On Sunday night we went out for dinner and choosing chicken on my pizza was in hindsight a bad idea: I got really bad food poisoning and we missed our flight back to the UK. We're still in Leadville! Hope to make it home soon!

Oh and here is a funny video! Think I'll use Trigger in next years Leadville 100. What do you think? Sub 6 hours for me him and me?


Friday, 19 June 2015

Road trip

Four weeks ago we set off on a long road trip, starting off in the Mercantour National Park in the French Alps. Over 2 weeks we had great training on very quiet roads with marmot, deer and cows (and their bells) as company. The climbs were awesome preparation for the upcoming World Championships and the sunshine was great for mind and body too, especially after the cold, wet and windy weather throughout spring in the UK!

Next stop: Alpen Tour Trophy, a 4 day stage race hosted in Schladming, Austria. We set off on the 11 hour drive at 3am, travelling across Italy and up to Austria - *uff* what a journey! Having raced Alpen Tour two times before I kind of knew what lay ahead, but I'd forgotten - fortunately - how long and steep the climbs are! After hard training in France I wasn't entirely sure what to expect from the race in terms of performance; starting a hard stage race fatigued is a bit tough! As a UCI category S1 race many XCO riders were attracted by the prospect of earning points for Olympic qualification. It was set to be a competitive and exciting race.

Thanks Jan Reiner for the photo!
Over 4 days the race took riders on 4 different loops, all starting from Planai in the town centre. What the race lacked in distance - just 200km - it more than made up for with the sheer amount of steep climbing: tallying nearly 9000m. The race was set to provide great training and preparation for the World Champs in Val Gardena, Italian Dolomites on 27th July where the winner will have to stomp around 60kms and up 3400m of climbing.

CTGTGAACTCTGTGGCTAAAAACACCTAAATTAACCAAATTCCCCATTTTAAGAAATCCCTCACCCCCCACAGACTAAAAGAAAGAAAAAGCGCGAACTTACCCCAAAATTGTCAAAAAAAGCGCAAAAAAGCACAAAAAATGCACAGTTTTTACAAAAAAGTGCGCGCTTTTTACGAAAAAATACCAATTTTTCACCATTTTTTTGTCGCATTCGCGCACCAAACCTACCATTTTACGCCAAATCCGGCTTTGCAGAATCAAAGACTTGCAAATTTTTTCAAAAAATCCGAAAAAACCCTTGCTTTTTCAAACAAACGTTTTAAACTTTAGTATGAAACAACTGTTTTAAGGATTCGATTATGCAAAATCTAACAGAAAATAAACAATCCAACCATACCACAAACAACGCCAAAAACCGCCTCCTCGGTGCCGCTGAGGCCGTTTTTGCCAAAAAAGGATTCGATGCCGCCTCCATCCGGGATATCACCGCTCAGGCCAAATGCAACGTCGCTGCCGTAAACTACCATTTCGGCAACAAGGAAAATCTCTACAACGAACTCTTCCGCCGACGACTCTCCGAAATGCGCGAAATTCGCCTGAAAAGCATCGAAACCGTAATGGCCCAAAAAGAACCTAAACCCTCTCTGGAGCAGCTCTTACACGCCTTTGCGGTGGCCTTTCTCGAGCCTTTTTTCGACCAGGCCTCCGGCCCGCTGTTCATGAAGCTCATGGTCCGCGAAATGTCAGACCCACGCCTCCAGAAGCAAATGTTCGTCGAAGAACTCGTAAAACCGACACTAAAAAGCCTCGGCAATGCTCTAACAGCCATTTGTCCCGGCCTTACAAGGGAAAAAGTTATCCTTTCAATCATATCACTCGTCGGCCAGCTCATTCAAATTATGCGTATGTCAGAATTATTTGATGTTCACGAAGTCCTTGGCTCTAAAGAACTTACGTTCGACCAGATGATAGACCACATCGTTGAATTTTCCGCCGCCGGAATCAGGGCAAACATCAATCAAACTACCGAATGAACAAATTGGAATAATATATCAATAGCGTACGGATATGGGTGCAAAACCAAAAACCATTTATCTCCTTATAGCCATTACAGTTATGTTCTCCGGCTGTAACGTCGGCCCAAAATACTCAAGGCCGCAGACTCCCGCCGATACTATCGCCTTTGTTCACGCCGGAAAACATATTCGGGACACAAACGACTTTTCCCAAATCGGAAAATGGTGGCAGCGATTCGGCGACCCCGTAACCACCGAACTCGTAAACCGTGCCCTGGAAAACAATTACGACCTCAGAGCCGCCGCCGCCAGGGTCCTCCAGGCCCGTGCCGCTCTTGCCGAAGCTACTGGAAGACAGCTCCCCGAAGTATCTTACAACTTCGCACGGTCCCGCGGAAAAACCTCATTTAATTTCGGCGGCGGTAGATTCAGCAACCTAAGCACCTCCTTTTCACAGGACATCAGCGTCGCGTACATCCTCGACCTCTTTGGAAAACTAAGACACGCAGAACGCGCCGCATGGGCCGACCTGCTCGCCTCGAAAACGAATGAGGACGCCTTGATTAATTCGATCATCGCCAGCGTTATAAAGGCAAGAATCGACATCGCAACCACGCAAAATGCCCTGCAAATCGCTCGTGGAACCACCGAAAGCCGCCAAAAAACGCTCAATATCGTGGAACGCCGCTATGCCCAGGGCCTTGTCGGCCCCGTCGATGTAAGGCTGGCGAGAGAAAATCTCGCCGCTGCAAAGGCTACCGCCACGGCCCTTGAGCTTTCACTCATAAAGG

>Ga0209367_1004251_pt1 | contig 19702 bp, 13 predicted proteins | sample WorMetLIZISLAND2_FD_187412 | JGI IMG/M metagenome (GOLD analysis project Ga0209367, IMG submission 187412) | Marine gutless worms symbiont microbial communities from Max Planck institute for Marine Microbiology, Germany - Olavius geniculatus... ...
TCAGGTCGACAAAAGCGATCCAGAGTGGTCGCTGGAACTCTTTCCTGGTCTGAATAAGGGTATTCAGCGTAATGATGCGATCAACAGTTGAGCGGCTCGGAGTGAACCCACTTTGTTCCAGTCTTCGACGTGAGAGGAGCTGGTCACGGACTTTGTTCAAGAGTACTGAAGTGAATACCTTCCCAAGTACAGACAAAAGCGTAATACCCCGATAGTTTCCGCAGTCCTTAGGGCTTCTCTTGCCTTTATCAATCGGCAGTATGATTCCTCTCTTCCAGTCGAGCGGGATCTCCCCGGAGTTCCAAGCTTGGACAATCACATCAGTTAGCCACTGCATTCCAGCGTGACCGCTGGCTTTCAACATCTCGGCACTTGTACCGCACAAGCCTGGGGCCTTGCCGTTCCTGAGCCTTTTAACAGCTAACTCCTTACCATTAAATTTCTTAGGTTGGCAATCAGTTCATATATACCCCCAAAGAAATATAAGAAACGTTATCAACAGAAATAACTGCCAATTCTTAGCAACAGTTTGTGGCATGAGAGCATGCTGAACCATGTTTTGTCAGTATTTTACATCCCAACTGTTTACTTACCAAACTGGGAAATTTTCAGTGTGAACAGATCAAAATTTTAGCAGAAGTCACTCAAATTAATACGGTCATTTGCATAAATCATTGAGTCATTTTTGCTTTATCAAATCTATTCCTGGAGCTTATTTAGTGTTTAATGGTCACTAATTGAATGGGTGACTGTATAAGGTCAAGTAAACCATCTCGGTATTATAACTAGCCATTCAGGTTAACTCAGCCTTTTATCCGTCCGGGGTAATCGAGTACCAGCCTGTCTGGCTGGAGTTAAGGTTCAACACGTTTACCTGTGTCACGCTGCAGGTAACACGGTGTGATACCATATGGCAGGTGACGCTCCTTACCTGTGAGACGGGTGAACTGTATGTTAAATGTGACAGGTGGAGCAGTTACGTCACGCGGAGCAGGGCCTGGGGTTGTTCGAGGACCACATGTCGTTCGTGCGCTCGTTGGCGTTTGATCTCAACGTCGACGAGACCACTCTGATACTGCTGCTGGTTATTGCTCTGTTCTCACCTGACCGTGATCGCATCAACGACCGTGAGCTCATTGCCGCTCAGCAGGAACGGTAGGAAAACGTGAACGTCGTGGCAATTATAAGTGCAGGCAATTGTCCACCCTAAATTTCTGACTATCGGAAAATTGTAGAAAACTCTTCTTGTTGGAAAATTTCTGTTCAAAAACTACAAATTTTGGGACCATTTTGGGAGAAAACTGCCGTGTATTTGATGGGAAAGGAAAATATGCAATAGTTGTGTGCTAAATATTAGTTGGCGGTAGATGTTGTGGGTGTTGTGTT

Photo: Sportograf.com
The Alpen Tour couldn't have been more perfect: 3 out of 4 stage wins, the overall GC and the Queen of the Mountain Prize which saw me win a traditional "dirndl" (a Styrian dress). Now I look more authentic when I pretend to be a mountain girl - a childhood dream!

More appropriate foot wear required to complete the look ;) Thanks Regina Stanger for the photo
Now we're in Selva val Gardena putting the final pieces of the jigsaw in place for the big race in just over one week!  

Monday, 18 May 2015

British XC Race Series Round 3

Trying to squeeze XCO races in our hectic schedule isn't always easy; the last one - a Midlands XC - was just over a year ago. This year I disappointingly missed the entry deadline for Sherwood Pines and was ill at the time of Newnham, but round 3 of the British XC Race series at Fforest Fields in Builth Wells, Wales, was perfect timing for a good, hard interval session; just what was needed at this point in my training.

An exciting mix of fast women on the start list meant I'd definitely get the interval session I was looking for! Sadly, Annie Last was ill and unable to start - a real shame because I've never had the opportunity to race with her. Nevertheless, top British riders Kerry MacPhee and Alice Barnes as well as South African star Mariske Strauss amongst others were there to provide a good battle. 

As well as hard training I wanted to have some fun so I decided to use my Canyon Lux full suspension with Reverb dropper seatpost. Although it isn't as ultra light as my Grand Canyon hard tail, it would definitely be more fun on the descents. Also, being a little bit cautious about any abdomen and groin impacts after my surgery the Reverb is a good choice for me.  

Gridded on the second row meant I needed to get into the first climb in a good position; 8th wasn't bad and allowed me to move up to 4th before the first descent. Entering the second lap I was able to move to the front, closely followed by Alice and Kerry. The Lux actually turned out to be a good choice - and, in hindsight, probably better than the hard tail - being super fast as well as fun! Initially, to be totally honest, the race wasn't really about winning, the aim: good, fast training and fun on the descents; but when the gap between me and Kerry was growing I naturally embraced the opportunity for a win! 

Racing in the UK is great; seeing all the people who I know from the beginning of my MTB career, plus all of the new faces and rising stars such as Isla Short and Lucy Grant is very motivational. The support I receive is awesome and I can't thank each and everyone of you enough. Big thanks to the women who cleared the way for me out on the course, shouting their support when I came through - especially the lovely lady who told me she'd placed her bets on me for the win…that made me smile and gave me a few extra watts!